Monday, 6 October 2014
The Hive Construct by Alexander Maskill
Then, a hooded stranger walks up to the waytower, seeking to return secretly into the city...
The Hive Construct won the 2013 Terry Pratchett Prize (for first novels). Despite the patron of this prize, this is not a comedy novel (nor a prize for humorous works). It's a thriller set in a future of CCTV-ridden, highly networked cities, full of bio-augmentations and contact lenses that work much like Google Glasses. In terms of technology, there is nothing in the book that seems inconceivable - and nothing you haven't encountered before in other science fiction. But the story isn't really interested in technology: it's interested in the politics and mechanisms of resistance and uprising.
The main characters are a computer hacker with a past, a city councillor who is part of a dynasty of super-wealthy businessmen politicians, and a mother who just lost her husband (a revolutionary) and who wishes to escape the city with her children. They all have different problems at the start: one wants to find and solve the virus problem, the second has been kidnapped, and the third finds herself drawn into directing operations due to her experience of running police ops from her computer, while waiting for a people smuggling opportunity to arise.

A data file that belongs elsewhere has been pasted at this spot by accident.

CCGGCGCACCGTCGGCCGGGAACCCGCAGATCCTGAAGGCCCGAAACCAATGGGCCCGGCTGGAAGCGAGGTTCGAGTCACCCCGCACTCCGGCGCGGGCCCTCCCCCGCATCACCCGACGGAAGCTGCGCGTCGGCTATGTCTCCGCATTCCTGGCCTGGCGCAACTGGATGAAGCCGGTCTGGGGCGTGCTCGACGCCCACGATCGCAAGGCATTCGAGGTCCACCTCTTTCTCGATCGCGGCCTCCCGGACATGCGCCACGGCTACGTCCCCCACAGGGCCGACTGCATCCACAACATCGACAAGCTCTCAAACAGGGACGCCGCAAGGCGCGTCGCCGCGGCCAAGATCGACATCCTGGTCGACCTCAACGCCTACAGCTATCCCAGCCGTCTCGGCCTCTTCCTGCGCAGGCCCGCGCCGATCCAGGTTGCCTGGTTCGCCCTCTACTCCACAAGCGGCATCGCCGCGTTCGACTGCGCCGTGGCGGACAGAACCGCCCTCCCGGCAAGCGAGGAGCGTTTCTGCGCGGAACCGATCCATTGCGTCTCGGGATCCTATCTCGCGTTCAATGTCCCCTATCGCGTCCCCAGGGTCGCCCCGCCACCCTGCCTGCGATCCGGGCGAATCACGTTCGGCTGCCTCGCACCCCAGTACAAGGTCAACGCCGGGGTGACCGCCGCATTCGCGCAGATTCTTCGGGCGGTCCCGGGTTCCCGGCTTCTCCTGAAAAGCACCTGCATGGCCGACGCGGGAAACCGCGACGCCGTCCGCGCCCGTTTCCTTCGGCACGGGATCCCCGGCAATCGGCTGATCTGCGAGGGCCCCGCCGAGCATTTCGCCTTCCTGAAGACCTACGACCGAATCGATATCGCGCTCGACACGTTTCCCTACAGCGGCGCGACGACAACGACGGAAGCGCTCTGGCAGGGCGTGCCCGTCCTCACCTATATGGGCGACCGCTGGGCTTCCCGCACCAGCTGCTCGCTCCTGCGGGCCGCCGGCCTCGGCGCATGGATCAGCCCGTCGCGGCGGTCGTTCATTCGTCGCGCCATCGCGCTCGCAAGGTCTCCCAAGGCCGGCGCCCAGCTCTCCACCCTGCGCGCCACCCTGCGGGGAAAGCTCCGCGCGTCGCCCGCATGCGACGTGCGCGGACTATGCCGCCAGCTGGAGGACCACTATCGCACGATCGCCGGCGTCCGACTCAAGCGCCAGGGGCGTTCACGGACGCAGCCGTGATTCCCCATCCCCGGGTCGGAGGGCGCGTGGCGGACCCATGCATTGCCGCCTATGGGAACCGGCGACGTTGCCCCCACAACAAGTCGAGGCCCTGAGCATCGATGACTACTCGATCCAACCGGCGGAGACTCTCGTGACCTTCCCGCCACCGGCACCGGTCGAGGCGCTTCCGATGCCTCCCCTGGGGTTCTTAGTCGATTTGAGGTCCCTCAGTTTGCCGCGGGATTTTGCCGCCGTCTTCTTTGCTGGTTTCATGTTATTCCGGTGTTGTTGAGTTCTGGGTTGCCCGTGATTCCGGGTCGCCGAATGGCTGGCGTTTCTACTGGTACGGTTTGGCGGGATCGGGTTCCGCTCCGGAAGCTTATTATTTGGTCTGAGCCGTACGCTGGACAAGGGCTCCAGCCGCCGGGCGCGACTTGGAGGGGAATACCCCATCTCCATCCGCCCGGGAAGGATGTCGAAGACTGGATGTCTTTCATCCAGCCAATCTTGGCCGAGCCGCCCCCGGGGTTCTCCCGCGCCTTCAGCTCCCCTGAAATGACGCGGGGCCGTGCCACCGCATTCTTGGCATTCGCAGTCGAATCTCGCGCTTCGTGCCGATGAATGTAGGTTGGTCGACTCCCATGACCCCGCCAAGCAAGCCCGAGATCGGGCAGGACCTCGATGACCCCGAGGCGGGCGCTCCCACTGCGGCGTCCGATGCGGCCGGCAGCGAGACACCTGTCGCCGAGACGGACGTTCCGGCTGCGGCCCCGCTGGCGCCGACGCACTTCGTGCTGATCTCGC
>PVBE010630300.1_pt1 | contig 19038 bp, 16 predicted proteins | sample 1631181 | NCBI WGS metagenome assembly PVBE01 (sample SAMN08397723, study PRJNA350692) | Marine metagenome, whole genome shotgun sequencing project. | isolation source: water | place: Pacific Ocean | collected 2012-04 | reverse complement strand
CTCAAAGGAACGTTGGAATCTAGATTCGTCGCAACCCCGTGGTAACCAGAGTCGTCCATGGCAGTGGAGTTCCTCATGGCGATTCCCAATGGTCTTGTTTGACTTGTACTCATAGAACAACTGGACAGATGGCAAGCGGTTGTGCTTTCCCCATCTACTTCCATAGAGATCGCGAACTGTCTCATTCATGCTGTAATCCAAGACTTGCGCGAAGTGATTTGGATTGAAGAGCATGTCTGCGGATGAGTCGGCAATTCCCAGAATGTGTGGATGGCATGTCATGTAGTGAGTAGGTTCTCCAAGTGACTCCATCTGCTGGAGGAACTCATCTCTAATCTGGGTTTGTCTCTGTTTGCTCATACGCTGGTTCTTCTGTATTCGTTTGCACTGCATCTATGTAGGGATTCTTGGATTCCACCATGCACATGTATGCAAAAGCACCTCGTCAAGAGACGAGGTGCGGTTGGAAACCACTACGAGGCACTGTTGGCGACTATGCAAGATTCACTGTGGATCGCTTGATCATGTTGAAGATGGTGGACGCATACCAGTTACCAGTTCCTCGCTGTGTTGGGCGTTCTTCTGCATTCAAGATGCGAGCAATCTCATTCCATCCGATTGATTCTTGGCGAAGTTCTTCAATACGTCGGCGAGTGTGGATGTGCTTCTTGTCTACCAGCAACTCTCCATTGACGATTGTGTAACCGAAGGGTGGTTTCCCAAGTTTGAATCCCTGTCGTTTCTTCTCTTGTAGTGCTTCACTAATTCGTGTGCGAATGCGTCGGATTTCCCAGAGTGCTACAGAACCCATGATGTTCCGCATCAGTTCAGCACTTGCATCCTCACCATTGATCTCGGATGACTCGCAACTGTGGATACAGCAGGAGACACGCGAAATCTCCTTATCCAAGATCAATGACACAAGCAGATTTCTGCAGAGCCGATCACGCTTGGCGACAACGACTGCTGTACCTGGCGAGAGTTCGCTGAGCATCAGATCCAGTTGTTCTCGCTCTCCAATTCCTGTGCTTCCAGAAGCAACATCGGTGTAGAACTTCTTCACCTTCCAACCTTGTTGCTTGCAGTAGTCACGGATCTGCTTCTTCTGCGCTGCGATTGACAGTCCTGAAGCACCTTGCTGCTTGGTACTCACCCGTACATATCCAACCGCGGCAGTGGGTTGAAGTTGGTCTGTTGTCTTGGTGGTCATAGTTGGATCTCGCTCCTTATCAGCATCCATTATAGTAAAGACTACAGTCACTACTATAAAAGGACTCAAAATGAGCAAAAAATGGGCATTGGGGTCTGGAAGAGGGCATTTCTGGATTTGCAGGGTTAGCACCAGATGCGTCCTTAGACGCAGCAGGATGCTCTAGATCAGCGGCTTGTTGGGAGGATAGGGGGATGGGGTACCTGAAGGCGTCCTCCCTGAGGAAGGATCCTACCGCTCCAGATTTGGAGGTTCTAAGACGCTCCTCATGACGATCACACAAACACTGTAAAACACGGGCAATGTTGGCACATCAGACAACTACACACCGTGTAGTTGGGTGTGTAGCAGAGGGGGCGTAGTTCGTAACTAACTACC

The Hive Construct has several admirable qualities: it never gets boring, it builds up some degree of credibility in its characters and their actions, and everyone has their own problems to deal with. No one is a square-jawed selfless hero, and no one is an evil villain.
Set against that is a series of flaws. While the setting may be called New Cairo, it does not feel authentically Egyptian. Where Ian MacDonald creates immersive futures set in emerging nations, this novel just picks up a few vaguely Egyptian-sounding character names, but could otherwise be just as easily set in America or Britain. And while the characters seem more or less believable (if not particularly Egyptian), the story still treats the wider population - crowds especially - as a malleable mass, easily manipulated, directed, a liquid flow, rather than anything feeling realistically like people. This gives the book a strangely detached feel, especially in the later chapters. These come across like a strategy game or a Roland Emmerich movie: lots of action, but not much punch.
In the end, it's a novel experimenting around with politics. Inspired by the Arab Spring, the Occupy Movement, the London Riots, and every other recent instance of unrest and the wider problem of economic disparity, it's really a novel wondering about the rich and the poor, about politicians and corporations, about ends justifying means and how the means might affect the ends. It's a thought experiment, dressed as a scifi thriller. It's not stupid, but, like other novels which toy around with such themes, it feels a bit too calculated, a bit too concerned with its points to really connect. It's like reading China Mieville's more political novels (e.g. Iron Council), but without the linguistic distractions.
As thrillers go, it's not bad, and on a par with Michael Crighton's work. I had hoped for something a bit more ambitious, though.